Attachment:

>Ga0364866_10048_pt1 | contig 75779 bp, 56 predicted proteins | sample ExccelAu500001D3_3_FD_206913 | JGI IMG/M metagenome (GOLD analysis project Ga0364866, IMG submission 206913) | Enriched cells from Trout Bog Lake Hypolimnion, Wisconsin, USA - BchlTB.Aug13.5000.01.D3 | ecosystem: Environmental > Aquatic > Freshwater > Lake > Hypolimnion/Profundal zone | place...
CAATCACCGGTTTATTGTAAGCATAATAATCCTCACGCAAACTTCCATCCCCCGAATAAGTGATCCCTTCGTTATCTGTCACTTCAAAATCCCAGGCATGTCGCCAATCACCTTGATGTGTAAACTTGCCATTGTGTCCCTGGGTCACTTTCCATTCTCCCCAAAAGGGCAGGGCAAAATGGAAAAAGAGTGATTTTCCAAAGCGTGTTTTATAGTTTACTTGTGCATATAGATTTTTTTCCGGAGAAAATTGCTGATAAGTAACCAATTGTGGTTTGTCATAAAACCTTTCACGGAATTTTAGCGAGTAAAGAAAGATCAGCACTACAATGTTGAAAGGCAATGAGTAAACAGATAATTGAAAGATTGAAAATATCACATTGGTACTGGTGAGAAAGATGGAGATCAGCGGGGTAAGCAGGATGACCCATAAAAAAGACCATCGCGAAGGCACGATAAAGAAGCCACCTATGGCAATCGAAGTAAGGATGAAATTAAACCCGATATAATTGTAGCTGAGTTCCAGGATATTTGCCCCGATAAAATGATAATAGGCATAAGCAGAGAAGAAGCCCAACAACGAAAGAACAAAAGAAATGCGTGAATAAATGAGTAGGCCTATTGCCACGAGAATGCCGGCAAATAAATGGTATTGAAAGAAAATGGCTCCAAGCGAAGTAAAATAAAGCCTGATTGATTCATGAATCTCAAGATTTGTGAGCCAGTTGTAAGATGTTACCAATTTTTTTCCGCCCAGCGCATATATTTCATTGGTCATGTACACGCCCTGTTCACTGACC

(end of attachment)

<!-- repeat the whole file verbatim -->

>Ga0364866_10048_pt1 | contig 75779 bp, 56 predicted proteins | sample ExccelAu500001D3_3_FD_206913 | JGI IMG/M metagenome (GOLD analysis project Ga0364866, IMG submission 206913) | Enriched cells from Trout Bog Lake Hypolimnion, Wisconsin, USA - BchlTB.Aug13.5000.01.D3 | ecosystem: Environmental > Aquatic > Freshwater > Lake > Hypolimnion/Profundal zone | place...
CAATCACCGGTTTATTGTAAGCATAATAATCCTCACGCAAACTTCCATCCCCCGAATAAGTGATCCCTTCGTTATCTGTCACTTCAAAATCCCAGGCATGTCGCCAATCACCTTGATGTGTAAACTTGCCATTGTGTCCCTGGGTCACTTTCCATTCTCCCCAAAAGGGCAGGGCAAAATGGAAAAAGAGTGATTTTCCAAAGCGTGTTTTATAGTTTACTTGTGCATATAGATTTTTTTCCGGAGAAAATTGCTGATAAGTAACCAATTGTGGTTTGTCATAAAACCTTTCACGGAATTTTAGCGAGTAAAGAAAGATCAGCACTACAATGTTGAAAGGCAATGAGTAAACAGATAATTGAAAGATTGAAAATATCACATTGGTACTGGTGAGAAAGATGGAGATCAGCGGGGTAAGCAGGATGACCCATAAAAAAGACCATCGCGAAGGCACGATAAAGAAGCCACCTATGGCAATCGAAGTAAGGATGAAATTAAACCCGATATAATTGTAGCTGAGTTCCAGGATATTTGCCCCGATAAAATGATAATAGGCATAAGCAGAGAAGAAGCCCAACAACGAAAGAACAAAAGAAATGCGTGAATAAATGAGTAGGCCTATTGCCACGAGAATGCCGGCAAATAAATGGTATTGAAAGAAAATGGCTCCAAGCGAAGTAAAATAAAGCCTGATTGATTCATGAATCTCAAGATTTGTGAGCCAGTTGTAAGATGTTACCAATTTTTTTCCGCCCAGCGCATATATTTCATTGGTCATGTACACGCCCTGTTCACTGACC